Metallica: The Videos 1989-2004 comes to DVD courtesy of Warner Bros. Records. The videos are all presented in their original aspect ratios. Some are full-frame, while others are letterboxed, but none are 16 x 9. Overall, the images here look very good, most notably the vivid colors of "Until It Sleeps". Some of the videos show some mild artifacting, but none show any grain or defects from the source material.


The DVD carries both a Dolby Digital 5.1 audio track as well as a Dolby Stereo track. The 5.1 track is one of the best that I've ever heard for a music release, as it shows that a great deal of planning went into the surround sound. Guitars erupt from the rear speakers which gave me the chills more than once. On the down side, the subwoofer action was negligible, as most of the bass came from the front channels. One glaring error is the mix on "Enter Sandman", as the audio travels from speaker-to-speaker in an almost random pattern and the volume fluctuates wildly. But only on that one song.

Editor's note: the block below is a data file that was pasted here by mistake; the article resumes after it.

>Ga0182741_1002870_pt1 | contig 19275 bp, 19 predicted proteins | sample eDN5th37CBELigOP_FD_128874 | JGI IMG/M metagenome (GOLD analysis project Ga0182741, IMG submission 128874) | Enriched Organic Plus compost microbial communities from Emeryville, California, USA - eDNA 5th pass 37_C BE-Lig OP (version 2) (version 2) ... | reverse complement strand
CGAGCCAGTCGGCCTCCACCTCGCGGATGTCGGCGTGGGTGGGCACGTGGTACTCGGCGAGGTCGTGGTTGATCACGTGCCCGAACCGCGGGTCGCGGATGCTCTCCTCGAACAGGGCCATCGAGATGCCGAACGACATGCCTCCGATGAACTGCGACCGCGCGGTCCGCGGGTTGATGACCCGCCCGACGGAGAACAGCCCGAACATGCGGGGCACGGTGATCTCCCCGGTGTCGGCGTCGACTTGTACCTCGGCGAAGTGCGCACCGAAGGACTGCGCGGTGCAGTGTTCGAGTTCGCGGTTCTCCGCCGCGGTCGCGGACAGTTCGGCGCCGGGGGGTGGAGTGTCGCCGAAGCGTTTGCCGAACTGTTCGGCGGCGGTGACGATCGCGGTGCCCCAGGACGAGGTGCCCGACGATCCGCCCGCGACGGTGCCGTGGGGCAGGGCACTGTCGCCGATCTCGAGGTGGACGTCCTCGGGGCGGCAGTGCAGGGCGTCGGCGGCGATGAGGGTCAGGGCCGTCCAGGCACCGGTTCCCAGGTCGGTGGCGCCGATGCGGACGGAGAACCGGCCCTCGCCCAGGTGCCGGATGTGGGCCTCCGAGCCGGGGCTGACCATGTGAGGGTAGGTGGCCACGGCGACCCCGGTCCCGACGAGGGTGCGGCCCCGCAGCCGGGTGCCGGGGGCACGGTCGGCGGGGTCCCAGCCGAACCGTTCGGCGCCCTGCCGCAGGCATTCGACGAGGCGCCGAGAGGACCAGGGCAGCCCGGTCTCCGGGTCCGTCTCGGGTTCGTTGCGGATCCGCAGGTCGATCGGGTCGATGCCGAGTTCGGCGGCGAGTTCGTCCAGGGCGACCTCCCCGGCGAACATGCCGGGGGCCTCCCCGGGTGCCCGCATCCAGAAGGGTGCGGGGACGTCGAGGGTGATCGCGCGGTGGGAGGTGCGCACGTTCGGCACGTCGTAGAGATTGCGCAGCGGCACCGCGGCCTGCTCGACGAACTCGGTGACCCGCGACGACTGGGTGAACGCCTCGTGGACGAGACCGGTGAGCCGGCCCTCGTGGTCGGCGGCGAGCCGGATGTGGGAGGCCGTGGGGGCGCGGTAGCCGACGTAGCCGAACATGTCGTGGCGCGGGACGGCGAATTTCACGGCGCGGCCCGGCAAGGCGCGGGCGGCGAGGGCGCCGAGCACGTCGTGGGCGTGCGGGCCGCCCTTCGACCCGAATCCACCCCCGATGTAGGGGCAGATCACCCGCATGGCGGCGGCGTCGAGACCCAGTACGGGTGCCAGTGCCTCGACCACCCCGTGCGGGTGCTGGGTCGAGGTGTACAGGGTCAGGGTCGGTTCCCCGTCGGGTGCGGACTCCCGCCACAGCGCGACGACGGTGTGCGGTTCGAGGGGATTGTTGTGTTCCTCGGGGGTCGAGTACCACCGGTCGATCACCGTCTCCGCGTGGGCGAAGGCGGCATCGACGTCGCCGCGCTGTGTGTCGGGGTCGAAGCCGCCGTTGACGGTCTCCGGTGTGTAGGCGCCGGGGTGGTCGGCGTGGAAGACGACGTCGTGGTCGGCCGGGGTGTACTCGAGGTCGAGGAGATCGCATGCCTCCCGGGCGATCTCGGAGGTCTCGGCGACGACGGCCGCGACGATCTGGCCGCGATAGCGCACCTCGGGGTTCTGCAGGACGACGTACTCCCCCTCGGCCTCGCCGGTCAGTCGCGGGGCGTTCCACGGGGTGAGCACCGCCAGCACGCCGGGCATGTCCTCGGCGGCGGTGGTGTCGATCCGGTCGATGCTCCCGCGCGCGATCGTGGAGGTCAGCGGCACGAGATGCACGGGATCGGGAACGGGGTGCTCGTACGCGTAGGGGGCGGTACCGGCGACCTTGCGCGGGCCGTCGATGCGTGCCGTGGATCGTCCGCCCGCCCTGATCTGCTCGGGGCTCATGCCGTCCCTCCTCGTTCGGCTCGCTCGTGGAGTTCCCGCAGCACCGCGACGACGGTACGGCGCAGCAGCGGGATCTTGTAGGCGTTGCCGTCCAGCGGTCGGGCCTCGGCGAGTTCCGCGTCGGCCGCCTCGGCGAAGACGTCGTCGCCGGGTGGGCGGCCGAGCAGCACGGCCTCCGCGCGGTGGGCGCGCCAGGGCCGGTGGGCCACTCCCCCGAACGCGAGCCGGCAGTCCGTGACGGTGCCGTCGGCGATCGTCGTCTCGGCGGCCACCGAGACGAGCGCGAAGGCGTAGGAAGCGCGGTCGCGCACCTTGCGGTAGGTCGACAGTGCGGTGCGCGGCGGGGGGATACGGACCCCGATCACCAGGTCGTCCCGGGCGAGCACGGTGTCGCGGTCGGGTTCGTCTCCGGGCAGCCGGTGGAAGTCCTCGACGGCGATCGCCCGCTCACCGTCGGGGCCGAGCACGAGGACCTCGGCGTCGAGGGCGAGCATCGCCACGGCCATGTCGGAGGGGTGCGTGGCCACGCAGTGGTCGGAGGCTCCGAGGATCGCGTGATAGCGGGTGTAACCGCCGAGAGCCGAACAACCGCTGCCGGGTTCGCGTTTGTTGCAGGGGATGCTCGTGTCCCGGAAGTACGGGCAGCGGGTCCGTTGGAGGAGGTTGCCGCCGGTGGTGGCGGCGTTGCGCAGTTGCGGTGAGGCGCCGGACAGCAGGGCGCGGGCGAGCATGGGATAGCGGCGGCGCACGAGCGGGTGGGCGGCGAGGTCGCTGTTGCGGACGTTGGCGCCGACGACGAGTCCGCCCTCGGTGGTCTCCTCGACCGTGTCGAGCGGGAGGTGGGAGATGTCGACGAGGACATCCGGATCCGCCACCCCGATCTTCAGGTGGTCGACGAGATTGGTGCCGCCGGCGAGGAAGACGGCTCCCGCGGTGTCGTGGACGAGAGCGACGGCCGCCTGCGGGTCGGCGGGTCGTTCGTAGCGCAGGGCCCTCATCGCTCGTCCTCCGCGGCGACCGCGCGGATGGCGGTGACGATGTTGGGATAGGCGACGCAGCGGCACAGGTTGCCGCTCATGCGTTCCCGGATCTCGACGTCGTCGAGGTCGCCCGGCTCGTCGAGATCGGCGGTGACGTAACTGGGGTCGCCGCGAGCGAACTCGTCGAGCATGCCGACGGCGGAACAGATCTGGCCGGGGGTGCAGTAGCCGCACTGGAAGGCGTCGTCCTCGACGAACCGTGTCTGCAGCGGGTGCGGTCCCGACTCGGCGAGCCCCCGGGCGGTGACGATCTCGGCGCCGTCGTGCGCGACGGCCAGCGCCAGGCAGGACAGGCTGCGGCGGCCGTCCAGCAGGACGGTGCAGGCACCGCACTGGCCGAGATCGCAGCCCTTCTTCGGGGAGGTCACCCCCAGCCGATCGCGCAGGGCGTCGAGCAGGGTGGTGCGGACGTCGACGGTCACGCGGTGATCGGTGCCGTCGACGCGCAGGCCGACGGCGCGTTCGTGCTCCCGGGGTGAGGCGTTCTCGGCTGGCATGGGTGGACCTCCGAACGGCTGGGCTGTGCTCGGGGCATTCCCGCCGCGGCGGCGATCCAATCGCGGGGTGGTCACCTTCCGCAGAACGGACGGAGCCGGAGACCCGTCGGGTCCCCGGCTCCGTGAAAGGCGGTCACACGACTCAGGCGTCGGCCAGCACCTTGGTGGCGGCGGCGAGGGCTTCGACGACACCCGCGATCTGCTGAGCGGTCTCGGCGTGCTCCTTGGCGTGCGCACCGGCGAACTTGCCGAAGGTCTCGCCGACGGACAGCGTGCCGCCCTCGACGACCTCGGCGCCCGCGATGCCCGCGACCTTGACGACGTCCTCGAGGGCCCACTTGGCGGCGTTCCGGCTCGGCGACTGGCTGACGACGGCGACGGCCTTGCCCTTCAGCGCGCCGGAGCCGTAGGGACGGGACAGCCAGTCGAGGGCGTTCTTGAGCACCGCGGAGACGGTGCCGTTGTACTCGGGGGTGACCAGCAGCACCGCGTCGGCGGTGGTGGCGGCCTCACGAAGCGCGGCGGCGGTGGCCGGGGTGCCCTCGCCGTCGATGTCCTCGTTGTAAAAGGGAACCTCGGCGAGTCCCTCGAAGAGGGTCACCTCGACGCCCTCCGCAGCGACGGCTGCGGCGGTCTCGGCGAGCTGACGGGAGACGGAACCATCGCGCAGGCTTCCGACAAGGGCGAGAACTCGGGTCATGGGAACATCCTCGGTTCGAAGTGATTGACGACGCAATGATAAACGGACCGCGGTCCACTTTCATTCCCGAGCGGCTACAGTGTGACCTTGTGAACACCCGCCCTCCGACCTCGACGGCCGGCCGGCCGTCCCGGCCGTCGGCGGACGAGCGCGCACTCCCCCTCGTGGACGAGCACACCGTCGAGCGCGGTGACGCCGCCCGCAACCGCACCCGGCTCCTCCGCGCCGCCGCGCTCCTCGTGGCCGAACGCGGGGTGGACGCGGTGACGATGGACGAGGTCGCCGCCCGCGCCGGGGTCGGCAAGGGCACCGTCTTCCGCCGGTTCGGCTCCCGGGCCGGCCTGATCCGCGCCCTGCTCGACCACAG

The Metallica: The Videos 1989-2004 DVD contains a few extras. Once Metallica had released the "One" video, they produced a home-video release entitled "2 of One" and those elements are included here. There is an interview with the loquacious Lars Ulrich who explains how the "One" video came about and there is also the slightly shorter "Jammin' Version" of the video. "The Unforgiven (Theatrical Version)" is some 5 minutes longer than the original version. It's re-edited and contains some silent passages. The final extra is the trailer for Metallica: Some Kind of Monster.

I will play nice and I won't say that Metallica: The Videos 1989-2004 documents the decline of one of America's greatest bands. I will say that the compilations shows how the band went from being resistant to promotional videos to fully embracing them. Unfortunately, few of these videos are truly original or interesting.